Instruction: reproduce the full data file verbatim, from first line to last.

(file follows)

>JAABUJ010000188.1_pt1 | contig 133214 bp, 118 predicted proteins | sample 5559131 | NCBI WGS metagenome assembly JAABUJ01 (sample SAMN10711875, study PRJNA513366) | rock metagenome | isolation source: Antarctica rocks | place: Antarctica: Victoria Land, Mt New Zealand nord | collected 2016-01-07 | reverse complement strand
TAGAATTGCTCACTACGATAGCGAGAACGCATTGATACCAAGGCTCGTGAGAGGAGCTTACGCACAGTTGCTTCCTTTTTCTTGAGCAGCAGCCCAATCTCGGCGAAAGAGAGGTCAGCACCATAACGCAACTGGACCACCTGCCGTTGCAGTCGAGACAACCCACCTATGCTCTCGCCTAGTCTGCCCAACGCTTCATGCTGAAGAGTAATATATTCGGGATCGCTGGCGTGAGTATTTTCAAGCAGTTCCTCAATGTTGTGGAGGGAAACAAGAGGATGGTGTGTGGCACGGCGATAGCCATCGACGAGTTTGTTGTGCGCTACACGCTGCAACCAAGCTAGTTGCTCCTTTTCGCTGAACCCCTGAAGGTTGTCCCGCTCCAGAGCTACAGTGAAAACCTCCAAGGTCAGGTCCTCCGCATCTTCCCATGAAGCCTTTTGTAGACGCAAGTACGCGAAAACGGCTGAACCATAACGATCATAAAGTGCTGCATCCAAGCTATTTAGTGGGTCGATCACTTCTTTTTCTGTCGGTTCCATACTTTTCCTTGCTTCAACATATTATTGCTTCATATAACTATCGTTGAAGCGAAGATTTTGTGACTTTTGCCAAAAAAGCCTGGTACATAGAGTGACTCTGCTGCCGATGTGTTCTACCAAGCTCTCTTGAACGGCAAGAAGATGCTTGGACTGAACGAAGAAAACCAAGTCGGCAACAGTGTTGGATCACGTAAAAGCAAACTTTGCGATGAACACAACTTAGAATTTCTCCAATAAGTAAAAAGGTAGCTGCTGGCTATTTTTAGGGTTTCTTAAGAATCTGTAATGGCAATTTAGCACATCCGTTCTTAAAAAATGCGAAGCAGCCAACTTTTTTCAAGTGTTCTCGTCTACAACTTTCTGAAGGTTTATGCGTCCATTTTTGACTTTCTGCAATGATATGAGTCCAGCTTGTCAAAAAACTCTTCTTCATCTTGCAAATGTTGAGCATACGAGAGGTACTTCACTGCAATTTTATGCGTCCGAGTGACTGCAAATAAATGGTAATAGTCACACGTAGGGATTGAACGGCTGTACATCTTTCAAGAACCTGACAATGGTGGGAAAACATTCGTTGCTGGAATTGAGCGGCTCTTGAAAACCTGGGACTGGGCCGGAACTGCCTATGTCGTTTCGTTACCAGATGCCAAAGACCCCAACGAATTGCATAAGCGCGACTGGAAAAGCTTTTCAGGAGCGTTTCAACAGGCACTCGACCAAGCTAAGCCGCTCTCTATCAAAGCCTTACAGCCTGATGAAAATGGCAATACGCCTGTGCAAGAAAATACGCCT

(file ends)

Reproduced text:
>JAABUJ010000188.1_pt1 | contig 133214 bp, 118 predicted proteins | sample 5559131 | NCBI WGS metagenome assembly JAABUJ01 (sample SAMN10711875, study PRJNA513366) | rock metagenome | isolation source: Antarctica rocks | place: Antarctica: Victoria Land, Mt New Zealand nord | collected 2016-01-07 | reverse complement strand
TAGAATTGCTCACTACGATAGCGAGAACGCATTGATACCAAGGCTCGTGAGAGGAGCTTACGCACAGTTGCTTCCTTTTTCTTGAGCAGCAGCCCAATCTCGGCGAAAGAGAGGTCAGCACCATAACGCAACTGGACCACCTGCCGTTGCAGTCGAGACAACCCACCTATGCTCTCGCCTAGTCTGCCCAACGCTTCATGCTGAAGAGTAATATATTCGGGATCGCTGGCGTGAGTATTTTCAAGCAGTTCCTCAATGTTGTGGAGGGAAACAAGAGGATGGTGTGTGGCACGGCGATAGCCATCGACGAGTTTGTTGTGCGCTACACGCTGCAACCAAGCTAGTTGCTCCTTTTCGCTGAACCCCTGAAGGTTGTCCCGCTCCAGAGCTACAGTGAAAACCTCCAAGGTCAGGTCCTCCGCATCTTCCCATGAAGCCTTTTGTAGACGCAAGTACGCGAAAACGGCTGAACCATAACGATCATAAAGTGCTGCATCCAAGCTATTTAGTGGGTCGATCACTTCTTTTTCTGTCGGTTCCATACTTTTCCTTGCTTCAACATATTATTGCTTCATATAACTATCGTTGAAGCGAAGATTTTGTGACTTTTGCCAAAAAAGCCTGGTACATAGAGTGACTCTGCTGCCGATGTGTTCTACCAAGCTCTCTTGAACGGCAAGAAGATGCTTGGACTGAACGAAGAAAACCAAGTCGGCAACAGTGTTGGATCACGTAAAAGCAAACTTTGCGATGAACACAACTTAGAATTTCTCCAATAAGTAAAAAGGTAGCTGCTGGCTATTTTTAGGGTTTCTTAAGAATCTGTAATGGCAATTTAGCACATCCGTTCTTAAAAAATGCGAAGCAGCCAACTTTTTTCAAGTGTTCTCGTCTACAACTTTCTGAAGGTTTATGCGTCCATTTTTGACTTTCTGCAATGATATGAGTCCAGCTTGTCAAAAAACTCTTCTTCATCTTGCAAATGTTGAGCATACGAGAGGTACTTCACTGCAATTTTATGCGTCCGAGTGACTGCAAATAAATGGTAATAGTCACACGTAGGGATTGAACGGCTGTACATCTTTCAAGAACCTGACAATGGTGGGAAAACATTCGTTGCTGGAATTGAGCGGCTCTTGAAAACCTGGGACTGGGCCGGAACTGCCTATGTCGTTTCGTTACCAGATGCCAAAGACCCCAACGAATTGCATAAGCGCGACTGGAAAAGCTTTTCAGGAGCGTTTCAACAGGCACTCGACCAAGCTAAGCCGCTCTCTATCAAAGCCTTACAGCCTGATGAAAATGGCAATACGCCTGTGCAAGAAAATACGCCT